On reflection, I came to the conclusion that science has four serious shortcomings or impediments and they are glaring inconsistencies which everybody except scientists can or want to see.
Delusion 1. 
Science, mainly Physics, is very limited and really a miniscule part of God and Creation, of life, of reality and of the total realm of physics and metaphysics.
Science is about a thing called matter, a substance so volatile that it is difficult to even get to a definition of matter. It takes on many forms like heat, light, solids, steam, ice, radiation and many more. Just to study it when you can see it is futile. Therefore we have a word for things which are not physical, so to speak, and we call it metaphysics. The physics part of the universe is but a very small fraction of the universe and is orders of magnitude smaller than the metaphysical world.
It is similar to the idea of the subdivision of the personality of a human into three parts which are not brain or physical: the Id, the Ego and the Superego, which corresponds with the various structures in the mind. The graphic below shows it clearly - with apologies to Ali Oztas.
It shows that, like physics, of which the largest part is metaphysics, the unconscious mind is immensely larger than the conscious part.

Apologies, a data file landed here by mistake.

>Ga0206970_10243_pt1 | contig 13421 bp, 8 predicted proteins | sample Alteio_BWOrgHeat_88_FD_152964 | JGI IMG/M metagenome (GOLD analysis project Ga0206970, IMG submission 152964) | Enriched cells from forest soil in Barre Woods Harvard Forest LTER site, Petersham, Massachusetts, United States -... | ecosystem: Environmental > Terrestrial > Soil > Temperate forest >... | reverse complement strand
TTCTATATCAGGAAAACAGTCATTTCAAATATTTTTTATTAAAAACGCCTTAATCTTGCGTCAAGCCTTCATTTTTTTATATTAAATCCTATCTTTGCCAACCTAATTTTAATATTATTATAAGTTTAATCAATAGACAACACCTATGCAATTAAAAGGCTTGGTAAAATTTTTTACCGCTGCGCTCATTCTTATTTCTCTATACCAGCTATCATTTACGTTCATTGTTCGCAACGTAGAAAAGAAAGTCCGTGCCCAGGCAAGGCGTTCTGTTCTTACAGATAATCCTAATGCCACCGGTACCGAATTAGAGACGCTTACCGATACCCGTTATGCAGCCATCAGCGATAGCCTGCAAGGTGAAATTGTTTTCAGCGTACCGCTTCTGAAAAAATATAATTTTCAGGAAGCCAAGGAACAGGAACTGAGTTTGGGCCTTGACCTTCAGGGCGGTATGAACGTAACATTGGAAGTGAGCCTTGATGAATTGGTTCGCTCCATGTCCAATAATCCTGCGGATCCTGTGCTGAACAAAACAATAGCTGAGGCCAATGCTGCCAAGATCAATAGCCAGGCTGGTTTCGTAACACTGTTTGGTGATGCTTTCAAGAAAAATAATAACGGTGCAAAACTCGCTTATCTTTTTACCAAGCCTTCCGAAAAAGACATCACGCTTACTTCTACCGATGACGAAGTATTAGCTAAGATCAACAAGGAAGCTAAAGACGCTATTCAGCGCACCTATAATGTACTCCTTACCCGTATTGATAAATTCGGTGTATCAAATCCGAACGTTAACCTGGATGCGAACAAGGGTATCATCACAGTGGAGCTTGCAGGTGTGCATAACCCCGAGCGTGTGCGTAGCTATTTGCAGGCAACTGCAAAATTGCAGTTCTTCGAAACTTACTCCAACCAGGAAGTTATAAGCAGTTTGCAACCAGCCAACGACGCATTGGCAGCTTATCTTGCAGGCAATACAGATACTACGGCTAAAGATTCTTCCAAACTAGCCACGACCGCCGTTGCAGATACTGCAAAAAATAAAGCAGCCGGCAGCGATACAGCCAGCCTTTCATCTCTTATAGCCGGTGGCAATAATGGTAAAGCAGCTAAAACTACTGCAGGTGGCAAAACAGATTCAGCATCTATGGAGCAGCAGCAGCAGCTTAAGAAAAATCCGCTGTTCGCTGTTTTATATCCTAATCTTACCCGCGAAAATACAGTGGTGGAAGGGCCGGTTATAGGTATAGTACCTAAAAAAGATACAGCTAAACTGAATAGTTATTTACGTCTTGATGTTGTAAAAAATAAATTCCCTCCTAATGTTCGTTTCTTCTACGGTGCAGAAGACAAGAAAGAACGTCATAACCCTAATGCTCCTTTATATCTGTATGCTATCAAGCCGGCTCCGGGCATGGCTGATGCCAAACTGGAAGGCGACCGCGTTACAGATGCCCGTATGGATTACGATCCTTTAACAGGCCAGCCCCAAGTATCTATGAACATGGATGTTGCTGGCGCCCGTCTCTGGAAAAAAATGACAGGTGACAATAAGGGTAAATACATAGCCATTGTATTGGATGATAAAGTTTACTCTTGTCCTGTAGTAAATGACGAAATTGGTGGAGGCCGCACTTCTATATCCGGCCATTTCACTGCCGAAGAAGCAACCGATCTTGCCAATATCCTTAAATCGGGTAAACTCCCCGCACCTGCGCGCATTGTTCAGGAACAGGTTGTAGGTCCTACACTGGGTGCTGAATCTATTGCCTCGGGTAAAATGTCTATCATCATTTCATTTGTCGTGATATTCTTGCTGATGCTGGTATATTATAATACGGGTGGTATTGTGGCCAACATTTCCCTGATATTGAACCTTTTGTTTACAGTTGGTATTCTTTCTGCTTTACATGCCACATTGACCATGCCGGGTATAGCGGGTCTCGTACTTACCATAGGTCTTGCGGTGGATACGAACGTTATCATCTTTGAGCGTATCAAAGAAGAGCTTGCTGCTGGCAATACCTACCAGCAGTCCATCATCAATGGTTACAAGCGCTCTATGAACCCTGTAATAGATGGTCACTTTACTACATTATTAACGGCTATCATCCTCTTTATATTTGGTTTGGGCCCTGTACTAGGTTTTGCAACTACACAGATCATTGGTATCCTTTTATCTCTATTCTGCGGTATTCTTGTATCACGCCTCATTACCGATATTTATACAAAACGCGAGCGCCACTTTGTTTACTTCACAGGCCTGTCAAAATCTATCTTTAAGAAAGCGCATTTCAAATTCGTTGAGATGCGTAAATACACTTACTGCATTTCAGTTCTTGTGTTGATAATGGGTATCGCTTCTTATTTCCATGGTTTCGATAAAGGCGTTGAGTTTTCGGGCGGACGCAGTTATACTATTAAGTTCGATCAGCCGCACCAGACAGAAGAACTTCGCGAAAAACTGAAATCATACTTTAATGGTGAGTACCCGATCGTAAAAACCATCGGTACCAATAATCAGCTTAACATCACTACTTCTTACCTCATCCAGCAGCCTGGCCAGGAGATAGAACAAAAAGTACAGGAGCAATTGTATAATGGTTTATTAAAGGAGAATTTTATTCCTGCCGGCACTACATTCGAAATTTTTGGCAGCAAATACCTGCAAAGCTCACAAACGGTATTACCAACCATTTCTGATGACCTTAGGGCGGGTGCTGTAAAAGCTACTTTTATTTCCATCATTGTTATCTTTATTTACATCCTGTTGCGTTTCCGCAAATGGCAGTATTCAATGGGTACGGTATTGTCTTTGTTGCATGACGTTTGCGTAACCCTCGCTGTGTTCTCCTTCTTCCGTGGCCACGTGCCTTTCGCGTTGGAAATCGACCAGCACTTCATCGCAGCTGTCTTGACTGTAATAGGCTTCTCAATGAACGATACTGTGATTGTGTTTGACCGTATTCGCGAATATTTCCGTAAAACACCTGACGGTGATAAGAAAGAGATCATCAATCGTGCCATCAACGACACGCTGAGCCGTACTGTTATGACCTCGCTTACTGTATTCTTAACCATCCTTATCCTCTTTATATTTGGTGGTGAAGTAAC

Now what is really interesting about this graphic is the following (strictly my own thoughts):
If we turn this graphic upside down, it represents the Tree of Knowledge of Good and Evil – and it then also has the form of a tree.
·         The lowest part coloured in white is the basic consciousness and knowledge of mankind since creation. In that scenario Adam and Even knew God, knew who they were and they knew where they came from and where they were going
·         The second part which becomes tainted is the knowledge we have gained from the Tree of Knowledge, and it is due to the exertions of our own ego and super ego because we wanted to acquire that knowledge, contrary to the wishes of God that we should not eat from that tree. The result of this is that mankind forgot who God was, who they were, where they were and where they were going and that is why we call that predicament one of being lost.
·         The next level or the Id section is what was previously called mystical knowledge, later philosophy and lately meta-physics. Instead of mankind going back to basics in the white part to find themselves, they entered the uncharted domain of the spirit to do that and got even more lost. One can hear echoes of this in the words of God in Gen 1: ‘And there was light’ to the words of Jesus Christ in John 1: ‘I am the light’.
·         It is thus my view that a search for God is a search in the conscious domain, not in the subconscious.